Sunday, November 25, 2012

A Tool Chest for Hand Saws

A Tool Chest for Hand Saws

This is a long narrow tool chest to house hand saws and other longer items that do not fit well in the traveler's tool chest. It is 31W" x 9"H x 11D". The measurements were based on the largest saw that I wanted to put in the chest. It is a very simple design.  All of the wood is 3/4" thick, except the top panel which is 15/32".  The sides are connected with through dovetails.  The top and bottom panels are set into grooves along the inside perimeter.  The top panel has an inlay pattern on the outside and a carved advertisement for a saw on the inside.

The tails are marked first.

After gang cutting the tails, the waste is removed with a coping saw. Pins are marked and cut.

The Stanley 55 was used again for this project.  The "55" created the following:
  • The bottom of the chest consists of 4 boards assembled together with 1/4" tongue and groove joinery. There are matching tongue and groove cutters on the 55.
  • Side rebates were cut on the bottom panels after installing a nicker blade. This blade  is a bit of a hassle to install because of the very small parts, a set screw and the nicker itself. Once set up properly, the nickers work well across the grain.
  • 1/4" grooves were cut on the sides to create top and bottom grooves. Although half-lapped dovetails can be used, I opted to use a router plane with a 1/4" blade and chisel to cut grooves through the front and rear panels stopping the groove before the end of the dovetail so that the groove does not show externally.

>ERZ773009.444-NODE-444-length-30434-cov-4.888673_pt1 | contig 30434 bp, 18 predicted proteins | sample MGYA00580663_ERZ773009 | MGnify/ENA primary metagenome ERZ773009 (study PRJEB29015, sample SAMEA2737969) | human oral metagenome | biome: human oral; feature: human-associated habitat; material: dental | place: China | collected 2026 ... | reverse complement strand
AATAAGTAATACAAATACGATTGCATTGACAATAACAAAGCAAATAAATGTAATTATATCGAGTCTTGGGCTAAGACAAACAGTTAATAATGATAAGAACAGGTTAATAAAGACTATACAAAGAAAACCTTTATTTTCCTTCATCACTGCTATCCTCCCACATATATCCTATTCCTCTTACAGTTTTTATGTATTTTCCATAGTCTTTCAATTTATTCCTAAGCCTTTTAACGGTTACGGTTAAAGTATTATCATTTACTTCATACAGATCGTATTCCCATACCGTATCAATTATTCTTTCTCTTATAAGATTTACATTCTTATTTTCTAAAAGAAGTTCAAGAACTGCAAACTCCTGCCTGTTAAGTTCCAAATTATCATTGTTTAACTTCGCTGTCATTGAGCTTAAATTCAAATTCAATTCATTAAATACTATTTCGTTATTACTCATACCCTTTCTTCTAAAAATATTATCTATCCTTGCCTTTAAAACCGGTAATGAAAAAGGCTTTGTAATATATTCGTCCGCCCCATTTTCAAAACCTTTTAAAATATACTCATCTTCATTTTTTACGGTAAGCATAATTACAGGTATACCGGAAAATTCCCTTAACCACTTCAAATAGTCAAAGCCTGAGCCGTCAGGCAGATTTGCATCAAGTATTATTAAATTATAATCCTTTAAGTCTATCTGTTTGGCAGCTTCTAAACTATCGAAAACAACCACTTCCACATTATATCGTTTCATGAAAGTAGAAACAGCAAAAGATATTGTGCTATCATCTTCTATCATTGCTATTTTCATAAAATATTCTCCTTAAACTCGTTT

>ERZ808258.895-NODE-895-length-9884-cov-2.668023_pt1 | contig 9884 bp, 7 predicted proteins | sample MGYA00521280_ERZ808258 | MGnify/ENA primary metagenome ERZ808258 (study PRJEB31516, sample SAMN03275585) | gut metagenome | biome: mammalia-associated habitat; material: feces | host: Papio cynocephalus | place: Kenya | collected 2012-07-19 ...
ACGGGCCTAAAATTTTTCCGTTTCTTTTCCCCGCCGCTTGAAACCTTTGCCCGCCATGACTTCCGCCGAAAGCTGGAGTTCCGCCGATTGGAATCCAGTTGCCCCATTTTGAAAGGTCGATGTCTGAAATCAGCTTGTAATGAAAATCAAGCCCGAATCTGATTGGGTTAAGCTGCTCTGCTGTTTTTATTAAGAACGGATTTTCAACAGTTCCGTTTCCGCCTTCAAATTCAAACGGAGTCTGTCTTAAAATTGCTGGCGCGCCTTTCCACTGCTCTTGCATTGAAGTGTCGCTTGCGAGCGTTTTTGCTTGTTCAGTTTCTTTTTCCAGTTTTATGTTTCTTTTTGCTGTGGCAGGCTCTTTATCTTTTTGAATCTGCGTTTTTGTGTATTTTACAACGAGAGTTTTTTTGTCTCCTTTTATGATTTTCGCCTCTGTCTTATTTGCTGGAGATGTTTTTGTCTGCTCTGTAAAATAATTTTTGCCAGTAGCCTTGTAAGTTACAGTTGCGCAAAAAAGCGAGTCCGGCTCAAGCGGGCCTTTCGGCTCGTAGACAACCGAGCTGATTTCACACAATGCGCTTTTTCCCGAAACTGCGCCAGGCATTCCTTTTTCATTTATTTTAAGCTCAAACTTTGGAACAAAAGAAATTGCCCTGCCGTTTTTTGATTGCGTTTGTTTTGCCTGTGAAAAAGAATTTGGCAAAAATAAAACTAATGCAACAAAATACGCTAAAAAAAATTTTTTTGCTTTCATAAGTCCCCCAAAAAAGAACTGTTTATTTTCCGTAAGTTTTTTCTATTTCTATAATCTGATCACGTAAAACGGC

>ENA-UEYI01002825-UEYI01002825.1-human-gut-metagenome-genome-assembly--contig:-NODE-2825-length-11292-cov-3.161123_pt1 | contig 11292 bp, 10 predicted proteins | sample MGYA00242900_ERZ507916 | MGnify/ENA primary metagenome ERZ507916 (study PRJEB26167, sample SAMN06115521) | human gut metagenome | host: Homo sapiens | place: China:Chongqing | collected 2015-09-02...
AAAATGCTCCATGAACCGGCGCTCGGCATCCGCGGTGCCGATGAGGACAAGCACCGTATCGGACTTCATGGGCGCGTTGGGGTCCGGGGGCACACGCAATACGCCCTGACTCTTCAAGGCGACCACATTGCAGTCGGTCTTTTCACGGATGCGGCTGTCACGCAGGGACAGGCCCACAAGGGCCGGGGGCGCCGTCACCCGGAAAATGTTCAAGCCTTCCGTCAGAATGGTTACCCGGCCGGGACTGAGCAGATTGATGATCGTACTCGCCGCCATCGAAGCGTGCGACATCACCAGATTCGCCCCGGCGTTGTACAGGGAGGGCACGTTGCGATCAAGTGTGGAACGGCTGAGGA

The box is assembled (but not glued) with the top and bottom panels installed.  To create the lid, the entire assembled box is cut making sure to pass through the middle of the third dovetail from the top. A very straight cut is needed. Use a cutting gauge to mark the location of the cut through the third tail from the top. I used a fine toothed Japanese pull saw around the entire perimeter of the reduce tearing. 


The routing out for inlay for the lid was created with a 1/4" cutter installed into a Veritas router plane with a fence. To prevent tear out, 1/4" chisel cuts were made at the ends of the grooves preemptively.
 Using a cutting gauge and a fine toothed saw, 1/4 " strips of wenge wood (use respirator and dust collector) were fitted into the inlay grooves. Use a shooting board to take off just the correct amount of length for each piece.

Low angle block plane skewed to flatten the inlay to the same level as the panel.

 One layer of tung oil

 Cherry oil-based stain

1906 D-8 Advertisement
 A Disston Saw advertisement carved out using a CNC machine (if you are going to cheat and use power tools, you might as well go all out) for the inside surface of the top panel. Thinned out acrylic black paint was applied for the carved out letters.  Rub-N-Buff gold and silver was applied with a gloved index finger for the high spots.

Handles, mortise lock, +/- casters to follow.